The deacon’s movements are marionette-like, the tilting of his head, the raising and lowering of his arms and shoulders.  Affectionately known by Elder Foster as “Brother Love”, he is a tremendously gifted teacher and man of faith.  He was the Sunday school teacher before I was appointed to the task, and I was quite terrified about teaching after him.

I have never heard anyone teach as Deacon Proctor does. He is like a great waiter at a restaurant.  A bad waiter can ruin even the best food.  A professional waiter can make any meal even better, by presenting it with grace and style and timing. This is how Deacon Proctor serves the Word of God.  He presents it with love, simplicity and clarity so that even a child could understand it.  It is evident that he is a man who loves to study in order to gain more wisdom.

I asked Deacon Proctor one day about his deformed right hand.  He smiled and shrugged his shoulders and said, “It was from an accident a couple of years ago.  I was working on someone’s car motor with a rag in my hand.  I got distracted while I was talking and the rag was pulled into the fan belt along with my hand. It tore my hand up but I never felt any pain. In the hospital, the doctor kept saying ‘Why don’t you quit being so macho, and let me give you some morphine?’ and I kept telling him it really didn’t hurt.  I know that God kept it from hurting.

“Two weeks before the accident happened, I had a vivid dream about a cat clawing up my hand, and I asked Mother Foster what she thought it meant.  She avoided me for a week or so after that, like she thought I was weird,” he said chuckling. “After this happened, we all understood it.  The Spirit was warning me in advance.”

Another deacon from the church told me that it was incredible to him how Deacon Proctor never complained about his hand being mutilated, or about having to live with the inconvenience of it from then on. He behaved almost as though nothing had happened.

Deacon Proctor was also in a terrible wreck while driving a huge concrete truck, and he struck the driver side of a small vehicle.  He says he jumped out and checked the man’s breathing and pulse, and he was sure the man was dead.  He said, “I began to weep and kept pointing at the man and crying, ‘You can’t die, no, you can’t die.’  The ambulance came and the medics couldn’t revive him, so helicopter came and took him.  I found out later that the man lived and he is doing fine,” he said shaking his head.  “I really believe the Holy Ghost raised the man, because I kept pointing at him and saying he couldn’t die.  He explained how Jesus told His disciples that they would do greater miracles than He did, and the scriptures say God quickens the dead and calls those things which are not as if they are.”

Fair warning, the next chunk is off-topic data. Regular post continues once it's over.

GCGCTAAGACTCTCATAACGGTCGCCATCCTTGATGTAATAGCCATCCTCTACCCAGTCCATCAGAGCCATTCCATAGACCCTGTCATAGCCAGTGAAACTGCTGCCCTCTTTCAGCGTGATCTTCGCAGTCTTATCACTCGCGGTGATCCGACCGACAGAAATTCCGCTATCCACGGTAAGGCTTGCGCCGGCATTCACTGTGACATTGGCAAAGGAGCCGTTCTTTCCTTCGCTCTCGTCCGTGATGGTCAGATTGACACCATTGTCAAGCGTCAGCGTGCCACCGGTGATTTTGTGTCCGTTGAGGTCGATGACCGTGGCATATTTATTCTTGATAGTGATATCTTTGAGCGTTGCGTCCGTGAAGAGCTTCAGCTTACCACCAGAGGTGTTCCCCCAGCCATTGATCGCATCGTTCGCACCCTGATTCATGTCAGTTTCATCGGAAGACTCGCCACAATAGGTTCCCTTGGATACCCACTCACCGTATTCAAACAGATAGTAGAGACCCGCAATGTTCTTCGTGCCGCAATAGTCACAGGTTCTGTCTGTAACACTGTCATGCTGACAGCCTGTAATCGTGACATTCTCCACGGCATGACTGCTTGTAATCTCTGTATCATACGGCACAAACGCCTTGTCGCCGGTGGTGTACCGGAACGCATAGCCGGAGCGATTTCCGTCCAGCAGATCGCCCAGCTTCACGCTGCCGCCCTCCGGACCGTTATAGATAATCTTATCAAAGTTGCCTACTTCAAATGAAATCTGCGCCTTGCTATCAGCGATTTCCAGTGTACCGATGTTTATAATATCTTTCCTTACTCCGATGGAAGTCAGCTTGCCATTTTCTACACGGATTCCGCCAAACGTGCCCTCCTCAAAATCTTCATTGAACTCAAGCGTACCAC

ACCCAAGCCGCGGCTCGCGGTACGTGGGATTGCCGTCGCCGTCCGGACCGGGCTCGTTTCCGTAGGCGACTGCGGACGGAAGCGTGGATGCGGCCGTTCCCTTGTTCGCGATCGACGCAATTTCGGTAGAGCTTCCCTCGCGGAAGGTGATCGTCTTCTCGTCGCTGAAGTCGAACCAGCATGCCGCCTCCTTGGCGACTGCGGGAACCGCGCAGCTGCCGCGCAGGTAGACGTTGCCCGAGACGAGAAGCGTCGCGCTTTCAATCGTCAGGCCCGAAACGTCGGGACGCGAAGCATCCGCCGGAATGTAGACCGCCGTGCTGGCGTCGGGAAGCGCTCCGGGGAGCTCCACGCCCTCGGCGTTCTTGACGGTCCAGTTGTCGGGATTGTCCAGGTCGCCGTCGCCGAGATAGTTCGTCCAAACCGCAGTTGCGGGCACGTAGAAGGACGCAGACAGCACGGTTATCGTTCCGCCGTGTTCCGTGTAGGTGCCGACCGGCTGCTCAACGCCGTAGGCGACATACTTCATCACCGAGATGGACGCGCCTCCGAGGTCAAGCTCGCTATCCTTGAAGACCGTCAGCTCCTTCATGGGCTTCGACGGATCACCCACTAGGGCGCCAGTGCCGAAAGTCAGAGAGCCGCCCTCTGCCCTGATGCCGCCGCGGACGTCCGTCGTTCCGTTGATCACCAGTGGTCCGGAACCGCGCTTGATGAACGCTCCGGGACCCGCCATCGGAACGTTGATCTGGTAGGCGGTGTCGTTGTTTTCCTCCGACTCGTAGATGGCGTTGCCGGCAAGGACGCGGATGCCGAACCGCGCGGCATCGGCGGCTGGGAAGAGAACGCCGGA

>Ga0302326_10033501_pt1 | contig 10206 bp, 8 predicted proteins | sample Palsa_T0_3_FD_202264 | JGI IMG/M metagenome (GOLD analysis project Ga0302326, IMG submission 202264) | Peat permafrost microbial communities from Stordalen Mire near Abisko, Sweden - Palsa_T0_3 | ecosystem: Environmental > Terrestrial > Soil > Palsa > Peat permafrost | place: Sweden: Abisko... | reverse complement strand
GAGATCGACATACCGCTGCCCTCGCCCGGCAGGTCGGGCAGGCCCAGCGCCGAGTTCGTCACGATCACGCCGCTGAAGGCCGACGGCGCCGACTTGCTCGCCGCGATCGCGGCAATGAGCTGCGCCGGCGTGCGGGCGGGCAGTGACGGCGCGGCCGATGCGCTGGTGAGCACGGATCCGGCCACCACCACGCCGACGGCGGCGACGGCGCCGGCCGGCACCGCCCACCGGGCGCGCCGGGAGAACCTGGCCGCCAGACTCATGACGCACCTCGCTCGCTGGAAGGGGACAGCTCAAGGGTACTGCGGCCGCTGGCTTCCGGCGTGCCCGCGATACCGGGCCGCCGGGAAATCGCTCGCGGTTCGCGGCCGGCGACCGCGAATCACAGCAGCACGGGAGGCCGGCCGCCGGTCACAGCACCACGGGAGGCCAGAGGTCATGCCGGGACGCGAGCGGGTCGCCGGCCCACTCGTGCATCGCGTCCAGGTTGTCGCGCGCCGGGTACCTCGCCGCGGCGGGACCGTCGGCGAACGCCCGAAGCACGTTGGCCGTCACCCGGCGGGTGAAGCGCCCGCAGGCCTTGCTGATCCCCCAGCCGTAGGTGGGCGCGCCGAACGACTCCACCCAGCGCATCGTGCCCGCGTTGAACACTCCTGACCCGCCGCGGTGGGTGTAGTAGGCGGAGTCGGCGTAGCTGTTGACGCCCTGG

The deacon frequently has dreams and visions and hears the voice of the Spirit.  On one occasion when I was feeling great anxiety, I had heard an inward voice say “Trust in Me.”  I went to church the following Sunday and Deacon Proctor said to me, “The Lord told me this week that I just need to trust Him.”  This surprised me, because I had not told him about the voice that told me the same thing.

Here is one of the most interesting dreams that the deacon told me about:

I dreamed that I was at a crowded fair surrounded by games and noise and music and bright lights. A man walked up to me and said, “Follow me” and then began to walk away.  I decided to do what he said so I walked right behind him.  The man kept talking to me over his shoulder, and I kept trying to get a look at his face and to hear him better.  With all of the noise and confusion of people around me, I could hear his voice, but couldn’t understand his words.  I never got a look at the man’s face, but I kept following anyway.  The man kept walking in all different directions, and I stayed right behind him the whole time.  The moon was really large up in the sky, and it had a face on it, which seemed to be watching me.